Robert T. Bateman, Judge


Reports of Cases Reviewed by Appellate Courts – Beginning Jan. 1, 2022

Text is the appellate court’s summary of the opinion.

Scroll down for important information.


State of Tennessee v. Gragg, No. M2023-00777-CCA-R3-CD (Tenn. Ct. Crim. App. Apr. 4, 2024). The Appellant, Terry L. Gragg, appeals his conviction of aggravated assault for which he received a sentence of four years’ probation.  On appeal, he argues that the evidence is insufficient to support his conviction because the State failed to prove beyond a reasonable doubt that he did not act in self-defense.  After review, we affirm the trial court’s judgment.


State of Tennessee v. Craft, Davis, and Tablack, No. M2022-01720-CCA-R3-CD (Tenn. Ct. Crim. App. Mar. 1, 2024). Michael Craft, Jackie Dewayne Davis, and Zachary Stuart Tablack, collectively “Defendants,” pled guilty as Range I offenders to two counts of voluntary manslaughter with the issue of judicial diversion and, alternatively, the length and manner of service of their sentences, to be determined by the trial court. Following a sentencing hearing, the court sentenced each Defendant to concurrent terms of six years’ incarceration. On appeal, Defendants Davis and Tablack claim that the trial court erred by denying judicial diversion, by denying probation, and by sentencing them to the maximum sentence. Defendant Craft claims that the court erred by imposing the maximum sentence. Discerning no reversible error, the judgments of the trial court are affirmed.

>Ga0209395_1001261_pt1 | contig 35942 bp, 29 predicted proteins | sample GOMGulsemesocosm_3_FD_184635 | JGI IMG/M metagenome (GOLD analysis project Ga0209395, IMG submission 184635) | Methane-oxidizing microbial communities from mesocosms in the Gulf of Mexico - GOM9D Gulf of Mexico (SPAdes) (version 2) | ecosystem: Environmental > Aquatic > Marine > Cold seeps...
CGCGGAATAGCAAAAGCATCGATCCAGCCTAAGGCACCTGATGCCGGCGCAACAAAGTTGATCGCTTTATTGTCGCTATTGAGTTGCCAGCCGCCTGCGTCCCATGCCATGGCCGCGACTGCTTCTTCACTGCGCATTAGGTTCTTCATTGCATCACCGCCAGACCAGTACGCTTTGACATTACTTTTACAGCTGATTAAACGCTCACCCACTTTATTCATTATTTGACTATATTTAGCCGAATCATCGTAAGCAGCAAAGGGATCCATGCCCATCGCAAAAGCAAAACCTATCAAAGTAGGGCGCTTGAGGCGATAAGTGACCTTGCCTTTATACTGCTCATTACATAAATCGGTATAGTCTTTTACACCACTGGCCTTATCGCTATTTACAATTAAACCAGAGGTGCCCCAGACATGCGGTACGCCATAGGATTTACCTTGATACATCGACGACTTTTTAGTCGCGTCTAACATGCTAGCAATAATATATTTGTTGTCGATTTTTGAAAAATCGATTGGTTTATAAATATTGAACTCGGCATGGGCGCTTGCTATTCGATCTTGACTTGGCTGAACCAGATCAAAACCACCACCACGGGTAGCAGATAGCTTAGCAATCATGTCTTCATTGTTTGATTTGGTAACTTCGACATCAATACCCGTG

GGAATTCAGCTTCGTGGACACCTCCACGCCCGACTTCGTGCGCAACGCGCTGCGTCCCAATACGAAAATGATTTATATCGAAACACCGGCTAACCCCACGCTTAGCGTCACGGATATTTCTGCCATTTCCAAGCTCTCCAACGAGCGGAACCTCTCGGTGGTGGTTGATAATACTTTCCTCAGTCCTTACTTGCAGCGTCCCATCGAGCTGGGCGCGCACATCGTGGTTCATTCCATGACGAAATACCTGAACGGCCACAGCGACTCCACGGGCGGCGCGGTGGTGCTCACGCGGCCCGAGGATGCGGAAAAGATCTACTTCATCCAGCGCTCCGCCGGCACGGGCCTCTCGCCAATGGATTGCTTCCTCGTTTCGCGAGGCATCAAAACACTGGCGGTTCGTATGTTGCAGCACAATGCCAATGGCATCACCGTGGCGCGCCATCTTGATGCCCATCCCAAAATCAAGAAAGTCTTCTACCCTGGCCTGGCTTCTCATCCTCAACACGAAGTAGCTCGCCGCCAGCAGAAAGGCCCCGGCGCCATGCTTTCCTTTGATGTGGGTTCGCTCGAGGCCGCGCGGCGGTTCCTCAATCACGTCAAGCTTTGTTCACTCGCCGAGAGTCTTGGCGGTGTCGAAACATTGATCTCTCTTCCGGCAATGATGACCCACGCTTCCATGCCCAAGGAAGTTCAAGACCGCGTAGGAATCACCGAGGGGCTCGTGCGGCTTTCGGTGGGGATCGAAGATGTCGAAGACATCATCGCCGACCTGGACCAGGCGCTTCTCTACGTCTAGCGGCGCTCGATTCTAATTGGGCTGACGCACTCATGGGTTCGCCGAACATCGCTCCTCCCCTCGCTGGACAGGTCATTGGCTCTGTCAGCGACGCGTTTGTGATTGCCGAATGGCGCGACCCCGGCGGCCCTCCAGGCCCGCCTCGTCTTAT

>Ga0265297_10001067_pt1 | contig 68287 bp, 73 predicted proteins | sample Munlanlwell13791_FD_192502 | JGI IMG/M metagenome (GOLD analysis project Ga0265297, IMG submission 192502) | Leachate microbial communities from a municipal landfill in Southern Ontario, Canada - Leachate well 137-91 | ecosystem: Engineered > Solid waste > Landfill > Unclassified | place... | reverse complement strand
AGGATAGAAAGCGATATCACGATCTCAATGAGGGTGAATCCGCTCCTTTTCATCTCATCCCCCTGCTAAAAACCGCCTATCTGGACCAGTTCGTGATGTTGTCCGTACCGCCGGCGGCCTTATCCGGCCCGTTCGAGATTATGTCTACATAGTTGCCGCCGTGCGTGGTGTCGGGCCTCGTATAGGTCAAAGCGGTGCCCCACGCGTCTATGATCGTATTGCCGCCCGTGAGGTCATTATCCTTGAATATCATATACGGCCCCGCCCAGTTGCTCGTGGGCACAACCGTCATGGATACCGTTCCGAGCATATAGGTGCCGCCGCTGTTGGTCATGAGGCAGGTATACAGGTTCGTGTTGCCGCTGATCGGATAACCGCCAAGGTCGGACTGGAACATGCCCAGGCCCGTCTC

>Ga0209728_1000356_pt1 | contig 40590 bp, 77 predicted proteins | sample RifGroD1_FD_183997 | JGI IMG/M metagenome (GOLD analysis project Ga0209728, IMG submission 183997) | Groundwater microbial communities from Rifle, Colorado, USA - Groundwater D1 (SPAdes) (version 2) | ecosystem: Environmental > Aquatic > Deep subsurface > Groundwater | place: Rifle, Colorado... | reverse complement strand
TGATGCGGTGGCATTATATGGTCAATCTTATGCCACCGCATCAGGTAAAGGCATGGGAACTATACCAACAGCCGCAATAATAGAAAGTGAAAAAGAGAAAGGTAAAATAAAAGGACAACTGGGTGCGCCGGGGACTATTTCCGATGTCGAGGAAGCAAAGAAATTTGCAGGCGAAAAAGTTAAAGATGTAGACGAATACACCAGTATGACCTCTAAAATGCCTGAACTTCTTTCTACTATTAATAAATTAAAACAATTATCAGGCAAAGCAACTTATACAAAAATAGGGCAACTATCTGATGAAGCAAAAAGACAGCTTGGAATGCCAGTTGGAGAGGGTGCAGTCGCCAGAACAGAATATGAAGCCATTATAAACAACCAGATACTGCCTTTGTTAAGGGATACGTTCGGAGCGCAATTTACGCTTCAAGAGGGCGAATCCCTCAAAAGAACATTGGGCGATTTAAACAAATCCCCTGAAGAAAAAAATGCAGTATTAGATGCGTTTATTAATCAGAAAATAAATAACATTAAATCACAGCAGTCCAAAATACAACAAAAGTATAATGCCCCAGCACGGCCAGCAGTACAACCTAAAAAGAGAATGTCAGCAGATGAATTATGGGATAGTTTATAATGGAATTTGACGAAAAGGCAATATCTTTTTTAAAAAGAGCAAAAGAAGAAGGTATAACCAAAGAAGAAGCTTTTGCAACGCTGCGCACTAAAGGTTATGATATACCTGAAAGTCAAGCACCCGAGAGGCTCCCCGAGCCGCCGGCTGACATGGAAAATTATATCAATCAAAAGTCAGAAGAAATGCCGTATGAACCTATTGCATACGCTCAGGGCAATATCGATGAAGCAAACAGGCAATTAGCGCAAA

State of Tennessee v. Mosby, No. M2022-01070-CCA-R3-PC (Tenn. Ct. Crim. App. Feb. 1, 2024). In 2013, the Defendant, Jordan Isaiah Mosby, pleaded guilty to attempted second degree murder, and the trial court imposed a ten-year sentence suspended to supervised probation. In 2019, the trial court issued a probation violation warrant, alleging that the Defendant had absconded. After a hearing, the trial court found that the Defendant had violated his probation by absconding to Florida. The trial court ordered him to serve his ten-year sentence in confinement. The Defendant then filed a Rule 35 motion seeking to modify the revocation order. After a hearing, the trial court denied the Defendant’s motion. On appeal, the Defendant asserts that the trial court erred by ordering him to serve his sentence in confinement, by not granting him credit for time he successfully served on probation, and by ruling that the Defendant’s custody in the Tennessee Department of Correction prevented the court from modifying the sentence. After a thorough review, we affirm the trial court’s judgment.